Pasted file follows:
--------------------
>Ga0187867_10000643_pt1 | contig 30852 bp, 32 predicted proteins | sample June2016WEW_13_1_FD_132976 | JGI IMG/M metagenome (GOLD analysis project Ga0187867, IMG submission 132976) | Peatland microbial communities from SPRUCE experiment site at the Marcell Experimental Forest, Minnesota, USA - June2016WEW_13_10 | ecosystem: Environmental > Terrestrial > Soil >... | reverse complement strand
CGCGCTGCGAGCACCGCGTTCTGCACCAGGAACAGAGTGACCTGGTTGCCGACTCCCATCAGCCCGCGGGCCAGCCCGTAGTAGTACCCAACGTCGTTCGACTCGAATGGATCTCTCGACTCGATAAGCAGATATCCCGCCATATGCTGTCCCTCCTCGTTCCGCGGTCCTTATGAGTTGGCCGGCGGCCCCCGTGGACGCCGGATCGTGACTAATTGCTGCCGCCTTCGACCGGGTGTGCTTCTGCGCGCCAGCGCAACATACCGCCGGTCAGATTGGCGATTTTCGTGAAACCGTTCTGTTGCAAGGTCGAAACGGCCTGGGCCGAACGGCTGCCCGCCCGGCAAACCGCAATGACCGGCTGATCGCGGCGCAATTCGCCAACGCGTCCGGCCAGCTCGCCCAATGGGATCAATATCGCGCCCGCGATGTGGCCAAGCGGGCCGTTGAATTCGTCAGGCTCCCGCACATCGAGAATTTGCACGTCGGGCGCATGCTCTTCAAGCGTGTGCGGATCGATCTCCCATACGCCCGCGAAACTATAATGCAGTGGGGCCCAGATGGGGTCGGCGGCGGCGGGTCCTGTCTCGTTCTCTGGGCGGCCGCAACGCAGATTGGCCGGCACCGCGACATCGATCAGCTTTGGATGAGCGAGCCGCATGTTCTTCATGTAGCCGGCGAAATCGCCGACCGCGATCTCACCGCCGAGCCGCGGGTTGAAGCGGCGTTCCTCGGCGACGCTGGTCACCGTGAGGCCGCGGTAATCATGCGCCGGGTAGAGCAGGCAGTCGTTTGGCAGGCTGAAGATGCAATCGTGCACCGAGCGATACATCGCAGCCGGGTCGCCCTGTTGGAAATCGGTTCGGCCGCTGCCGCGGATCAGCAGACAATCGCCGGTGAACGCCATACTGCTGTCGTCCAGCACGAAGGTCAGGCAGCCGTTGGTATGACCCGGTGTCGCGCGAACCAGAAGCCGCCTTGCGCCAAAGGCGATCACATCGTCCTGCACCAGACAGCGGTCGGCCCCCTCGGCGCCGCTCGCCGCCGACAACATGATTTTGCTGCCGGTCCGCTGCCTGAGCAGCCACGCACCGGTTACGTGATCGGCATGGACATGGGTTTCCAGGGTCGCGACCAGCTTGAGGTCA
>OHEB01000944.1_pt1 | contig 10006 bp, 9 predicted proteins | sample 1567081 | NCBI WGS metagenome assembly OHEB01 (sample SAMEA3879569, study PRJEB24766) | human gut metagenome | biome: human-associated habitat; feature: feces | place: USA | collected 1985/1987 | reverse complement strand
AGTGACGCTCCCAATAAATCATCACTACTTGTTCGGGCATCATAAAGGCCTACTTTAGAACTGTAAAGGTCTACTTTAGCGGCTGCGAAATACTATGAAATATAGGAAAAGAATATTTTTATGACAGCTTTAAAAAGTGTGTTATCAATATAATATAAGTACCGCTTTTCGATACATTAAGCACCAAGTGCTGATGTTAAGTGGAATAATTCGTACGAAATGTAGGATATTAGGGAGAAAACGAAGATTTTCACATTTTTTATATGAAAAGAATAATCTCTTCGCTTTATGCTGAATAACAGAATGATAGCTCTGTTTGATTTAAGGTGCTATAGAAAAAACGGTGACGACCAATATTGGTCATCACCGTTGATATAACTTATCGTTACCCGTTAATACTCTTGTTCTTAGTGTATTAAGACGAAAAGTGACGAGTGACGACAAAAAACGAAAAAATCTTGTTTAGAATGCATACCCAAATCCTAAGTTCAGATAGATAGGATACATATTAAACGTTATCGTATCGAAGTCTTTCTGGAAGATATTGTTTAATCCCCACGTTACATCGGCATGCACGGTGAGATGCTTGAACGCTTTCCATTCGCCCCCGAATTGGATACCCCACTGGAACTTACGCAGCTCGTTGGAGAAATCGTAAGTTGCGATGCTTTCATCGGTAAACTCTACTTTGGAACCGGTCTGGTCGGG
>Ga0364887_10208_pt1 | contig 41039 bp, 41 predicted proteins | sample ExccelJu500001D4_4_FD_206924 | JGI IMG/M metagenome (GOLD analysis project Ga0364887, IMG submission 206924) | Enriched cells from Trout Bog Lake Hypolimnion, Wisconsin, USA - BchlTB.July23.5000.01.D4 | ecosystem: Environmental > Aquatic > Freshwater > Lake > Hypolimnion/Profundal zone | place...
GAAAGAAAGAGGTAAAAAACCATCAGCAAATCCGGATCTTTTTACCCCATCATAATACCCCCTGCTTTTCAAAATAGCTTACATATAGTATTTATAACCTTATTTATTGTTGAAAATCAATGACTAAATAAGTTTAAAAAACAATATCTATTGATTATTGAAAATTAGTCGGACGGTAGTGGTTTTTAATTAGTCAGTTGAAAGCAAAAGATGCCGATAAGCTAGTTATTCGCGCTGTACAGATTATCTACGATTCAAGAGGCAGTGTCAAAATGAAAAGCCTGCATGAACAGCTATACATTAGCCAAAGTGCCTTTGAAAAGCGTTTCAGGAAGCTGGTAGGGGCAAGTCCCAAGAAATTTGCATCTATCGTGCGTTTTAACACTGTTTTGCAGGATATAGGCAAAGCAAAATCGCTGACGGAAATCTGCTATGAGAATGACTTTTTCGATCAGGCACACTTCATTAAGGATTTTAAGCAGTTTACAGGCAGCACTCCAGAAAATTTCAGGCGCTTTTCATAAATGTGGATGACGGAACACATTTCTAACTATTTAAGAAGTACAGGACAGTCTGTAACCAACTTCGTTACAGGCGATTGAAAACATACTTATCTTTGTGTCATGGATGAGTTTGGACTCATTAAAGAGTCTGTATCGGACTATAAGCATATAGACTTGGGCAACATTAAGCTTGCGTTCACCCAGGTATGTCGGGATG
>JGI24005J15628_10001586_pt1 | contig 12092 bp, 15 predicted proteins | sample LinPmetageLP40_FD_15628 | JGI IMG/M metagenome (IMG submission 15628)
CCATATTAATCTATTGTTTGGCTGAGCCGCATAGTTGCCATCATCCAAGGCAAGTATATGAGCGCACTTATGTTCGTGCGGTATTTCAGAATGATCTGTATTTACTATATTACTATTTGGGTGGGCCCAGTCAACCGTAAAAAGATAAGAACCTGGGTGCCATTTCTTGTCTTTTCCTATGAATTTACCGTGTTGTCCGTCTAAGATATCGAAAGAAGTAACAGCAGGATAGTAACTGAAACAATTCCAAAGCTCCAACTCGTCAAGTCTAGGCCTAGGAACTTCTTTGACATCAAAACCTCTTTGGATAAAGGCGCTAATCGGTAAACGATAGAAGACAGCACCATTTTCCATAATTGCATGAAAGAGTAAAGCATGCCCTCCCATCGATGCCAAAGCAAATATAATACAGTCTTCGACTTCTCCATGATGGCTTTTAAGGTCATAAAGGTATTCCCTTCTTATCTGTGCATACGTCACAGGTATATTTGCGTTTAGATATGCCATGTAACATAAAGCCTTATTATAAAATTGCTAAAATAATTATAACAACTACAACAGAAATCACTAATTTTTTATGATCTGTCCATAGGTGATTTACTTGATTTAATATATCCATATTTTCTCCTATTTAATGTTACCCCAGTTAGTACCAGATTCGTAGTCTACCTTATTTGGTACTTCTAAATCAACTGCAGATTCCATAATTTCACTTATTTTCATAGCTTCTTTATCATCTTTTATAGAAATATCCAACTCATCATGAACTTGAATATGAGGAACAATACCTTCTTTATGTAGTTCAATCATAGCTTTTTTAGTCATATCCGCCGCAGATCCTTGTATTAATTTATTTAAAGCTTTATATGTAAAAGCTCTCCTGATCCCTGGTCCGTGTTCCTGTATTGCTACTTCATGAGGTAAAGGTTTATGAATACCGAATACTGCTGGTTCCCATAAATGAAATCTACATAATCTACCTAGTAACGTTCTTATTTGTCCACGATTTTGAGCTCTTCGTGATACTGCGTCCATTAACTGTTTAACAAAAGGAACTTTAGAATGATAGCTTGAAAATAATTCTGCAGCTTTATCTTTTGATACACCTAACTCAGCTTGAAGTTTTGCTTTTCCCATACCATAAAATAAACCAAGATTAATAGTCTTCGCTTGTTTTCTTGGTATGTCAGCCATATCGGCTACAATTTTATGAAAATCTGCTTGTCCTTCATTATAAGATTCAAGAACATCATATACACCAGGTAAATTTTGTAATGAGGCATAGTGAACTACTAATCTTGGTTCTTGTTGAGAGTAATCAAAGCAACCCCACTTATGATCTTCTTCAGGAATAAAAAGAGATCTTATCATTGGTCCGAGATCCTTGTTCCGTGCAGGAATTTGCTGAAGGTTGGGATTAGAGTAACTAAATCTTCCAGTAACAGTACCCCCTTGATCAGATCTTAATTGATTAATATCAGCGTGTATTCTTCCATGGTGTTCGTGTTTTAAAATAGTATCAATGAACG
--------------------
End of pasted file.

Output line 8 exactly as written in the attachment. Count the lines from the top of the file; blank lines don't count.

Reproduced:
CCATATTAATCTATTGTTTGGCTGAGCCGCATAGTTGCCATCATCCAAGGCAAGTATATGAGCGCACTTATGTTCGTGCGGTATTTCAGAATGATCTGTATTTACTATATTACTATTTGGGTGGGCCCAGTCAACCGTAAAAAGATAAGAACCTGGGTGCCATTTCTTGTCTTTTCCTATGAATTTACCGTGTTGTCCGTCTAAGATATCGAAAGAAGTAACAGCAGGATAGTAACTGAAACAATTCCAAAGCTCCAACTCGTCAAGTCTAGGCCTAGGAACTTCTTTGACATCAAAACCTCTTTGGATAAAGGCGCTAATCGGTAAACGATAGAAGACAGCACCATTTTCCATAATTGCATGAAAGAGTAAAGCATGCCCTCCCATCGATGCCAAAGCAAATATAATACAGTCTTCGACTTCTCCATGATGGCTTTTAAGGTCATAAAGGTATTCCCTTCTTATCTGTGCATACGTCACAGGTATATTTGCGTTTAGATATGCCATGTAACATAAAGCCTTATTATAAAATTGCTAAAATAATTATAACAACTACAACAGAAATCACTAATTTTTTATGATCTGTCCATAGGTGATTTACTTGATTTAATATATCCATATTTTCTCCTATTTAATGTTACCCCAGTTAGTACCAGATTCGTAGTCTACCTTATTTGGTACTTCTAAATCAACTGCAGATTCCATAATTTCACTTATTTTCATAGCTTCTTTATCATCTTTTATAGAAATATCCAACTCATCATGAACTTGAATATGAGGAACAATACCTTCTTTATGTAGTTCAATCATAGCTTTTTTAGTCATATCCGCCGCAGATCCTTGTATTAATTTATTTAAAGCTTTATATGTAAAAGCTCTCCTGATCCCTGGTCCGTGTTCCTGTATTGCTACTTCATGAGGTAAAGGTTTATGAATACCGAATACTGCTGGTTCCCATAAATGAAATCTACATAATCTACCTAGTAACGTTCTTATTTGTCCACGATTTTGAGCTCTTCGTGATACTGCGTCCATTAACTGTTTAACAAAAGGAACTTTAGAATGATAGCTTGAAAATAATTCTGCAGCTTTATCTTTTGATACACCTAACTCAGCTTGAAGTTTTGCTTTTCCCATACCATAAAATAAACCAAGATTAATAGTCTTCGCTTGTTTTCTTGGTATGTCAGCCATATCGGCTACAATTTTATGAAAATCTGCTTGTCCTTCATTATAAGATTCAAGAACATCATATACACCAGGTAAATTTTGTAATGAGGCATAGTGAACTACTAATCTTGGTTCTTGTTGAGAGTAATCAAAGCAACCCCACTTATGATCTTCTTCAGGAATAAAAAGAGATCTTATCATTGGTCCGAGATCCTTGTTCCGTGCAGGAATTTGCTGAAGGTTGGGATTAGAGTAACTAAATCTTCCAGTAACAGTACCCCCTTGATCAGATCTTAATTGATTAATATCAGCGTGTATTCTTCCATGGTGTTCGTGTTTTAAAATAGTATCAATGAACG